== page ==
For our first piece, we offer up a unique pause from author Kate DiCamillo, who is one of six people to win two Newbery Medals for her novels The Tale of Despereaux and Flora & Ulysses. We are lucky to count her as a resident of our great state, and even luckier to have her share her words of support with us at this time when we could all use some uplifting and encouragement. 

 

CALL FOR SUBMISSIONS

Do you have an original piece of poetry, brief prose, music or visual art that could serve as an Artistic Antidote for a Pandemic?  We welcome submissions from anyone reading this blog. Please submit your piece to arts-antidote@umn.edu for consideration and be sure to include your full name, credentials, and current role.  

In addition to the daily Artistic Antidotes, we sometimes will feature longer reflections about people’s experiences during the COVID-19 pandemic. If you have an essay you would like to submit for consideration, please send it to arts-antidote@umn.edu. Again, please include your name, credentials, and current role.

Our hope is to compile a portion of the poetry, prose, artwork, and essays selected as Artistic Antidotes into an anthology at some point in the future.

Coordinators:
Jon Hallberg, MD- Department of Family Medicine and Community Health
Maren Olson, MD, MPH- Pediatrics
Ben Trappey, MD- Internal Medicine- Pediatrics

WHY ART? BY DEAN JAKUB TOLAR

flowery field paintingSomething about being in crisis and isolated from our normal routines triggers our brains to call up dark and dusty corners of our psyche we don’t usually see. In these corners live things like anxiety, gloom, and uneasiness.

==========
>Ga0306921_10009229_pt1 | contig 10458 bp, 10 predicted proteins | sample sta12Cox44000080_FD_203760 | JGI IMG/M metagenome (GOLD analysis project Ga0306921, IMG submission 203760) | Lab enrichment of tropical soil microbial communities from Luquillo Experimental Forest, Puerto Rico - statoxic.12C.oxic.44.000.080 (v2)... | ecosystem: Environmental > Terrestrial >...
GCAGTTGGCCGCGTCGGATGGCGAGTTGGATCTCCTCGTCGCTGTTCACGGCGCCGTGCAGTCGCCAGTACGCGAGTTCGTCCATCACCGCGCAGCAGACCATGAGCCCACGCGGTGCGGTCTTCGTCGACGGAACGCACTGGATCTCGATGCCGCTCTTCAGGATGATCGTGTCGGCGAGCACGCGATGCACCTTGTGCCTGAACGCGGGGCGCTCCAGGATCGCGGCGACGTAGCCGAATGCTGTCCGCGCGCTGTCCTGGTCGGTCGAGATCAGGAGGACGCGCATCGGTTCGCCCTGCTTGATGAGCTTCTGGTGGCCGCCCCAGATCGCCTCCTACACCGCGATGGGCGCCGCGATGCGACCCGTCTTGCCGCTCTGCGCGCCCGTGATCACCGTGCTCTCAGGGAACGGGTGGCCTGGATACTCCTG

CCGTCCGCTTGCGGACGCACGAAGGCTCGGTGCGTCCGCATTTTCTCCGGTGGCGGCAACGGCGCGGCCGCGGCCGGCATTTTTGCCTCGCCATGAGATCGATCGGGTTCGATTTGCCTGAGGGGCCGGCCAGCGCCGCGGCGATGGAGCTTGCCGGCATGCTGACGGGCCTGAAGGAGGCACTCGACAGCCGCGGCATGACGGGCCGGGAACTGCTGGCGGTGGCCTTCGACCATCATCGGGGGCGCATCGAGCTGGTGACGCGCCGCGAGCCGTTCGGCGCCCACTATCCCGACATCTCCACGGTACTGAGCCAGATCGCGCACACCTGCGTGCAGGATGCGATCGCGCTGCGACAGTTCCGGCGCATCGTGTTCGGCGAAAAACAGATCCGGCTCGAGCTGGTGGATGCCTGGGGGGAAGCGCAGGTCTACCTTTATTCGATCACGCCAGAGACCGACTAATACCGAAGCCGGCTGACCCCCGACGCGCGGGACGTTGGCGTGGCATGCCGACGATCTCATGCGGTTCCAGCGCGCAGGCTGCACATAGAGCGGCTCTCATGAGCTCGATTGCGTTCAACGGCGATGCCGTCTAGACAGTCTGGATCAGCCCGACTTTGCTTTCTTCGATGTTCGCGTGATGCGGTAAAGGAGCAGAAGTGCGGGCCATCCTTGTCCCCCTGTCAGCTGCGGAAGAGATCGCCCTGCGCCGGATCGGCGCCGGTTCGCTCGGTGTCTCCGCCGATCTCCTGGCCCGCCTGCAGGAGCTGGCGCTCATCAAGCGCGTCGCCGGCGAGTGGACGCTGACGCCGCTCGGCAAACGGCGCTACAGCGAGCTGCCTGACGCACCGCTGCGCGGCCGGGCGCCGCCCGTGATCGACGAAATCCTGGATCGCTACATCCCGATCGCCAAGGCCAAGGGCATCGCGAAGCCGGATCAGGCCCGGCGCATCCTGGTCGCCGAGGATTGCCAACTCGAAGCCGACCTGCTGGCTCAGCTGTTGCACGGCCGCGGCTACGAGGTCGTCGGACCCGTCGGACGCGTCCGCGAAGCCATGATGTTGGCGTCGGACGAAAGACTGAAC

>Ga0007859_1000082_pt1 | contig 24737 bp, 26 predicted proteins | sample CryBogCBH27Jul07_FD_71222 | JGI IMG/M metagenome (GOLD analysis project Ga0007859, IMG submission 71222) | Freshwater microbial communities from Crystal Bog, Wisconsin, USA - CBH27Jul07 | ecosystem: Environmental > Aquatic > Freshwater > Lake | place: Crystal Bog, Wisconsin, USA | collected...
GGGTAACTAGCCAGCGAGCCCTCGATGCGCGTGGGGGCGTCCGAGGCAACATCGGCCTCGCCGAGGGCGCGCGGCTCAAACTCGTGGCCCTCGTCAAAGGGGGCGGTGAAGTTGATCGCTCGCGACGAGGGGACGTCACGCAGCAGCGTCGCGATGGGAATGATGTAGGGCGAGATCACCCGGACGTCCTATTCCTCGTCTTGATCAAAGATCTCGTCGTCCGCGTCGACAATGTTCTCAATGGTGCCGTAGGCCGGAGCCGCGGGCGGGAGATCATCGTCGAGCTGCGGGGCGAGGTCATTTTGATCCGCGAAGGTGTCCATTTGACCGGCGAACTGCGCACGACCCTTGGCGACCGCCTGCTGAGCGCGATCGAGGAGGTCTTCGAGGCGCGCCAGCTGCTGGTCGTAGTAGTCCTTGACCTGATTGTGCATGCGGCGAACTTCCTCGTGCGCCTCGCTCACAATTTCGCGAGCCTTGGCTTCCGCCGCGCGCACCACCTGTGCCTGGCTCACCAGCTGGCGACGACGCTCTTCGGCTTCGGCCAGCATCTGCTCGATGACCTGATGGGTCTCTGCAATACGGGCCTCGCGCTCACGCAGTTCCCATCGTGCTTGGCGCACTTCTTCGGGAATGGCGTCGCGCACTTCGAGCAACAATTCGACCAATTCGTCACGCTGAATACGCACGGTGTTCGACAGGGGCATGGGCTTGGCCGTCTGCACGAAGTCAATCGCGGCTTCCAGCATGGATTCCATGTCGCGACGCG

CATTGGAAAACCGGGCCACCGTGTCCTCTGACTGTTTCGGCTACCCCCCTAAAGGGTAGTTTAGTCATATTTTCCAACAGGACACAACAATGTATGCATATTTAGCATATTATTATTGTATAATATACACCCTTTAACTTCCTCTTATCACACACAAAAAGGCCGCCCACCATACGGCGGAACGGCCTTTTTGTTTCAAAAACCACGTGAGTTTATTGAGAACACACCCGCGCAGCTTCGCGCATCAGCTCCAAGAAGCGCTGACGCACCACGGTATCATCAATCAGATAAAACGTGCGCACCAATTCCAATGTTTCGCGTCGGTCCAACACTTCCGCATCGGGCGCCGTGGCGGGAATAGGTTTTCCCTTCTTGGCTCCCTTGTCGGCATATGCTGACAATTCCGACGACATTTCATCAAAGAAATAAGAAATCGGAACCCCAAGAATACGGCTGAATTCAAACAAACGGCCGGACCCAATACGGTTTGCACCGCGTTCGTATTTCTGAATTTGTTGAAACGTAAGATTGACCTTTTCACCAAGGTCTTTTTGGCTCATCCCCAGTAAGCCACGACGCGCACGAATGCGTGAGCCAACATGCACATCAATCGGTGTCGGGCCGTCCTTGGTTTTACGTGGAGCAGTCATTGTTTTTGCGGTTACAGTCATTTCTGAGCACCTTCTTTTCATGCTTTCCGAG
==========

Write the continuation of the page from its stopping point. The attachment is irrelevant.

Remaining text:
Each of us has our own ways of dealing with these things and, for many of us, producing or experiencing art can provide the antidotes of pleasure, escape, and increased understanding.

For example, through the protagonist of Albert Camus’ The Plague, published in 1947, we experience many of the same issues facing us today. Is caring for a contagious population a moral duty? Or is it simple human decency? Do we shelter our loved ones when we put ourselves at risk or do they share the risk with us? How can we live our lives with a sense of normalcy, with a tender indifference to the virus?lady in rain painting

When experiencing stress that begins to go beyond what words can express, we can find refuge in listening to opera. In the huge dramatic peaks and valleys of opera, emotions overflow in song and, for a moment, the burden of these emotions in our own lives are lifted away by the music and singers’ voices. 

Three people I know—Carol Lange, the late Julie Ross, and my younger daughter Johanna―have found expression and relief through painting. 

Whether an atmospheric, calming depiction of a rainy day (Carol), a delicate watercolor of a flowery field (Julie), or a punchy bouquet of cheerful flowers (Johanna), painting provides both release in the creation and pleasure from the viewing of the artwork.

cheerful flowers paintingArt offers us different ways to experience and view the world, and allows us to share the viewpoints and perspectives of its creators. 

Please consider contributing to Artistic Antidotes―an image of your art, a poem, a song, a book that speaks to you―the ways art impacts your life as we build a “library” of shared resources for exploration, experience, creativity, and respite.